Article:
An investigational RNAi therapeutic being developed by Sanofi Genzyme and Alnylam Pharmaceuticals has hit targets in a late stage trial involving patients with hereditary ATTR amyloidosis with polyneuropathy.

The companies said the Phase III APOLLO trial of patisiran met its primary efficacy endpoint and all secondary endpoints, paving the way to a regulatory filing in the US later this year and the EU in early 2018.

Hereditary transthyretin (TTR)-mediated (hATTR) amyloidosis is an inherited, progressively debilitating, and often fatal disease caused by mutations in the TTR gene, which cause abnormal amyloid proteins to accumulate and damage body organs and tissue, resulting in intractable peripheral sensory neuropathy, autonomic neuropathy, and/or cardiomyopathy.

According to Sanofi and Alynylam, the condition represents “a major unmet medical need with significant morbidity and mortality,” affecting around 50,000 people worldwide who have a life expectancy of 2.5 to 15 years from symptom onset. Currently, the only approved treatment options are liver transplantation for early stage disease and tafamidis.

The APOLLO trial enrolled 225 hATTR amyloidosis patients with polyneuropathy, representing 39 genotypes, at 44 study sites in 19 countries around the world. Patients were randomised 2:1 to patisiran or placebo, with patisiran administered intravenously at 0.3 mg/kg once every three weeks for 18 months.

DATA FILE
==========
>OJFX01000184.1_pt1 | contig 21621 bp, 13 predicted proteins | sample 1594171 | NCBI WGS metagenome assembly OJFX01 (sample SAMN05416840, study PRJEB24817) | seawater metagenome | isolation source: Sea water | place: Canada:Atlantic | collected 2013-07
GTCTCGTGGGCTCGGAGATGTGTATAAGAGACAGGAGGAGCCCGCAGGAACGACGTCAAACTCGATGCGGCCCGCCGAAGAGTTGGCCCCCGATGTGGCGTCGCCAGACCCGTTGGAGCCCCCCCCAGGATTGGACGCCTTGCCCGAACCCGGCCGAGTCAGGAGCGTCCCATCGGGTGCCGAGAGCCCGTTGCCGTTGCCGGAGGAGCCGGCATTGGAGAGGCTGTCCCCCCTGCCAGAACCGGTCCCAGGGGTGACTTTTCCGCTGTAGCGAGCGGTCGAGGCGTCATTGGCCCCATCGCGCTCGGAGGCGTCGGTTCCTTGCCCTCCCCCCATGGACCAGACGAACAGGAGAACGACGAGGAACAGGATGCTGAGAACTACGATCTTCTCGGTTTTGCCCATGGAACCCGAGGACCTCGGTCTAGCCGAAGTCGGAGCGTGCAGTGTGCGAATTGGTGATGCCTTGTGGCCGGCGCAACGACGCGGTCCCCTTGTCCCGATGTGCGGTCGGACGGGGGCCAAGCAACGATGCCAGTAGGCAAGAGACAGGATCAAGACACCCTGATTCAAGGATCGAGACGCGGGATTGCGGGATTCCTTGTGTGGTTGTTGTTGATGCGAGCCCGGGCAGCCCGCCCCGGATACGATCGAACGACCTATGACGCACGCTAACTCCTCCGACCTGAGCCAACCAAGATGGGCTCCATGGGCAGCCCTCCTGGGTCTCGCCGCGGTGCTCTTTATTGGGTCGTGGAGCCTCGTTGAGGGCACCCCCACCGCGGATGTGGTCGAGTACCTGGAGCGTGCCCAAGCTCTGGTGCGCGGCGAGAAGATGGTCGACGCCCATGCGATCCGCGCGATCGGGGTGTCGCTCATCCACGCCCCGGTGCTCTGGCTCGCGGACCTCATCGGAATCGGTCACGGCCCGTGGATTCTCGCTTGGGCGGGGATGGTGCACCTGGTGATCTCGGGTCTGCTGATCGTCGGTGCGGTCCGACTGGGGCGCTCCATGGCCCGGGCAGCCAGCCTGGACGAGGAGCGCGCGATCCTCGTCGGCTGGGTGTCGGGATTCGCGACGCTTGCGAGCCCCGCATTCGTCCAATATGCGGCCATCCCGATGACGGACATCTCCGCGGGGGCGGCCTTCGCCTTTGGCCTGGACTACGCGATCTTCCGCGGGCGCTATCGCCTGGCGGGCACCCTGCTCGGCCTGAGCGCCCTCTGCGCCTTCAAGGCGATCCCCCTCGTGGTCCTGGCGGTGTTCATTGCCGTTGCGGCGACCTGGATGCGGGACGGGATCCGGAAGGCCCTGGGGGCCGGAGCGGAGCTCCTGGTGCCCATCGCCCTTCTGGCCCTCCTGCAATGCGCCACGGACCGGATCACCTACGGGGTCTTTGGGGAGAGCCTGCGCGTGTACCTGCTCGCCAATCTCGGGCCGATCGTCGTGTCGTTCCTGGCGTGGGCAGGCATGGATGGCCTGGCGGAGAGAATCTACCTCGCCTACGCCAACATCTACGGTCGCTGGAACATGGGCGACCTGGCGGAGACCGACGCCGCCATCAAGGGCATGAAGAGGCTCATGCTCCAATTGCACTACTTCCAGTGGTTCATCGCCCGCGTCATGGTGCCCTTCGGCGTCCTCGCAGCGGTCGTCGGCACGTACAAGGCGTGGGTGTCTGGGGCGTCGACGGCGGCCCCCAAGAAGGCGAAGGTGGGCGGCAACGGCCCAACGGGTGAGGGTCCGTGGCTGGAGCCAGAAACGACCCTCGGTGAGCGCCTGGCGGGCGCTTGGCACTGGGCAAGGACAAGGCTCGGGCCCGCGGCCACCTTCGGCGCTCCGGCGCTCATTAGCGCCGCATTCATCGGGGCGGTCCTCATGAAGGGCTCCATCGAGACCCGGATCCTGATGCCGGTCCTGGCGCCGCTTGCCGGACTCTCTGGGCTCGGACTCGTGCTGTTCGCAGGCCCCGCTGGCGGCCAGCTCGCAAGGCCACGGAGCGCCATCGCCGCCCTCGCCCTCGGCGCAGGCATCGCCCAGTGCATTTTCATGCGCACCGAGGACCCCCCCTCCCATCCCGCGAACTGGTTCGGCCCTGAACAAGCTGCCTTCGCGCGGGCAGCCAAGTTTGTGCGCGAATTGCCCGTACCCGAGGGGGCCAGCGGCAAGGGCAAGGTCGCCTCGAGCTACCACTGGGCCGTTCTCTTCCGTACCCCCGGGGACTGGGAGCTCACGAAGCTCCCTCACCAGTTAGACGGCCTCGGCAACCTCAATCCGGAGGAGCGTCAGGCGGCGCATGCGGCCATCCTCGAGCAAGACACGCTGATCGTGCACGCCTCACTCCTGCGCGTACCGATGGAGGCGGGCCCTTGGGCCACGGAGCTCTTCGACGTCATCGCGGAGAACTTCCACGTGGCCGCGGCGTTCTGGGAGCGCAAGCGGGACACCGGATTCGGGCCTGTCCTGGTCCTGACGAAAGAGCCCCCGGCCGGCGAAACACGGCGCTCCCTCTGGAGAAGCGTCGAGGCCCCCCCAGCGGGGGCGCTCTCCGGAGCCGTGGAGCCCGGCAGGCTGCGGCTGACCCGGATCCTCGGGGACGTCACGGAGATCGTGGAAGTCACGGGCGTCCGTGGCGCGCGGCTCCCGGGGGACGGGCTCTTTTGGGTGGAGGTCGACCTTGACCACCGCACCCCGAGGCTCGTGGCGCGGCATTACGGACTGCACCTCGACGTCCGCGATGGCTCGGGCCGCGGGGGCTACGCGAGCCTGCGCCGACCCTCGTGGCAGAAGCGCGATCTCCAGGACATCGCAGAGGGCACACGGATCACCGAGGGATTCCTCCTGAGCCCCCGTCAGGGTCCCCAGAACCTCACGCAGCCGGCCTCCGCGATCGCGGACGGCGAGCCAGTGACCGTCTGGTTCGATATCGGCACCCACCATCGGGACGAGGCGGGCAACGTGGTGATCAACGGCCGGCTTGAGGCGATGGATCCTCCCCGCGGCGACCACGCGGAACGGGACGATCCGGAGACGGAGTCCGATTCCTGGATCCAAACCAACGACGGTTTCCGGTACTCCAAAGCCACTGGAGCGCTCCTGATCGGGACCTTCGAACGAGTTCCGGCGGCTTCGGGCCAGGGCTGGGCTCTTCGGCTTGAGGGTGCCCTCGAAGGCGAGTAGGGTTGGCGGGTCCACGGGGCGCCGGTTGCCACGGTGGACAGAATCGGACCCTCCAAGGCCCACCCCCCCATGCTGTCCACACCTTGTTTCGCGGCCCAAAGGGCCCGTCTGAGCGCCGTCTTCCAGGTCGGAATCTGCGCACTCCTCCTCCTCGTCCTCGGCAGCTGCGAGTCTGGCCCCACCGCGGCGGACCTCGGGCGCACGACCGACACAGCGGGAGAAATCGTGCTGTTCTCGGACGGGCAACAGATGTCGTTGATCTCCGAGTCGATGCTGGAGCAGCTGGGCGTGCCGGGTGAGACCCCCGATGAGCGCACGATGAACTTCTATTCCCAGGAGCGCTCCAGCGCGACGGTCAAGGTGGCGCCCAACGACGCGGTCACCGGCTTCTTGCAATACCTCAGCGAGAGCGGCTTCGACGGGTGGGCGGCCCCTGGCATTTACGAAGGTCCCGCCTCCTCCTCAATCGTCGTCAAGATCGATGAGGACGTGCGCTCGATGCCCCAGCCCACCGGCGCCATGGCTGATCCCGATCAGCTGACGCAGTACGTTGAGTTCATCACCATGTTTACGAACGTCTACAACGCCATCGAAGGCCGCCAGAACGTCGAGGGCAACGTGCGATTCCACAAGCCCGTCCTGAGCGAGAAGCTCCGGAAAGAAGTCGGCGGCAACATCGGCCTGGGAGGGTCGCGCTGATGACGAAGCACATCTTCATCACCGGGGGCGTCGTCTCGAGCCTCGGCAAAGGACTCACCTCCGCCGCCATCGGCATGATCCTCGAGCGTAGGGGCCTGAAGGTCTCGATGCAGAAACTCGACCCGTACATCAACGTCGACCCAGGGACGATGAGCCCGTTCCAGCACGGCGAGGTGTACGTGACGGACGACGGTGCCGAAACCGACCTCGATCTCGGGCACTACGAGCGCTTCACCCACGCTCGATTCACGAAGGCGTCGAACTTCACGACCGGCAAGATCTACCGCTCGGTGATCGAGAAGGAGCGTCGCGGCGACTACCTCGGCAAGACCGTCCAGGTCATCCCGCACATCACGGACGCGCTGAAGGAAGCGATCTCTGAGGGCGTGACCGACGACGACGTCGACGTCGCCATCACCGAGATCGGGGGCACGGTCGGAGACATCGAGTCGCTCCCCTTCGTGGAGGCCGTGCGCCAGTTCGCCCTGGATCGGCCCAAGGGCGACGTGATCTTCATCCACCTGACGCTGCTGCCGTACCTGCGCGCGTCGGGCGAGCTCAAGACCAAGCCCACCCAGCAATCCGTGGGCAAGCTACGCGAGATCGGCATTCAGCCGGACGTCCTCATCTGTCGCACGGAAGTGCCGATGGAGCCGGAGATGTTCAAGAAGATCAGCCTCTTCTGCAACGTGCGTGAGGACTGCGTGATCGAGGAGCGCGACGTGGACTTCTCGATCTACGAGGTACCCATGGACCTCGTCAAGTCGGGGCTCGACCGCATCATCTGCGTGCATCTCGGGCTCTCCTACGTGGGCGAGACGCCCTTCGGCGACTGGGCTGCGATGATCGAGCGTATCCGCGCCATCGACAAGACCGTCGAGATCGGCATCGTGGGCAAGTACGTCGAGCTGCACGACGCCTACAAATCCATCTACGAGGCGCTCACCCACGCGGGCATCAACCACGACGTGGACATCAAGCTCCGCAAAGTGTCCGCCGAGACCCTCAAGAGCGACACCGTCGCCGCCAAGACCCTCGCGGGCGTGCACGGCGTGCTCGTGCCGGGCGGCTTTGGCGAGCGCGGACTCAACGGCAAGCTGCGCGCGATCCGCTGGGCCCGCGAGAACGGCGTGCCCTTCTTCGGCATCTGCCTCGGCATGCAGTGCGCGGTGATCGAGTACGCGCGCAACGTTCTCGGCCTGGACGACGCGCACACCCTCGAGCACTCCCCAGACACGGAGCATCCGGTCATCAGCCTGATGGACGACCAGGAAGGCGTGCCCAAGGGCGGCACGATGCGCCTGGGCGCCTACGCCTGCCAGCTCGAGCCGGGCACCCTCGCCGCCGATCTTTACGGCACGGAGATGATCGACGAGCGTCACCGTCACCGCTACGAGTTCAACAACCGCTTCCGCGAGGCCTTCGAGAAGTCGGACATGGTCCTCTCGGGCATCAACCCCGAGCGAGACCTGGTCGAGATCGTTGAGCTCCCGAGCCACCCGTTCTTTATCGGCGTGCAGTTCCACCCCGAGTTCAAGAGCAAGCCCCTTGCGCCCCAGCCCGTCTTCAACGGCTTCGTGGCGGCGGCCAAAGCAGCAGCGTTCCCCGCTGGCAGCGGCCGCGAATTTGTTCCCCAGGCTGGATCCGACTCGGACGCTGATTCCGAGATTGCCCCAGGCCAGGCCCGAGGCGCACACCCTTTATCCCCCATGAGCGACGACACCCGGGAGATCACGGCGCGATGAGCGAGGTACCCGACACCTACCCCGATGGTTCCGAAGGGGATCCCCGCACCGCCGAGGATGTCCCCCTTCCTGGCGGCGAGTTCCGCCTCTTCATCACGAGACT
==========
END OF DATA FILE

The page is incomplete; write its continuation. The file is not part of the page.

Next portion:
At 18 months, the mean change from baseline in the modified neuropathy impairment score (mNIS+7) was significantly lower in the patisiran group as compared with placebo, thus meeting the study’s primary goal.

Also, patients in the patisiran group experienced improvement in quality of life compared to placebo, as assessed by the Norfolk Quality of Life Questionnaire-Diabetic Neuropathy (Norfolk QOL-DN), while all five other secondary endpoints also demonstrated statistically significant favourable differences in the treatment arm, including a 10-meter walk test, assessing gait speed and muscle strength.

The firms also noted that the overall safety profile of patisiran was “encouraging”, with patisiran and placebo arms having similar frequencies of adverse events (96.6 percent and 97.4 percent, respectively) and serious adverse events (36.5 percent versus 40.3 percent, respectively).

“We believe the very encouraging APOLLO data demonstrate the potential for investigational patisiran to help improve the lives of hereditary ATTR amyloidosis polyneuropathy patients. Our immediate objective is now to submit these data to global health authorities,” said Akshay Vaishnaw, executive vice president, R&D of Alnylam.

Pending regulatory approvals, Alnylam will commercialise the drug in the US, Canada and Western Europe, with Sanofi Genzyme commercialising the product in the rest of the world.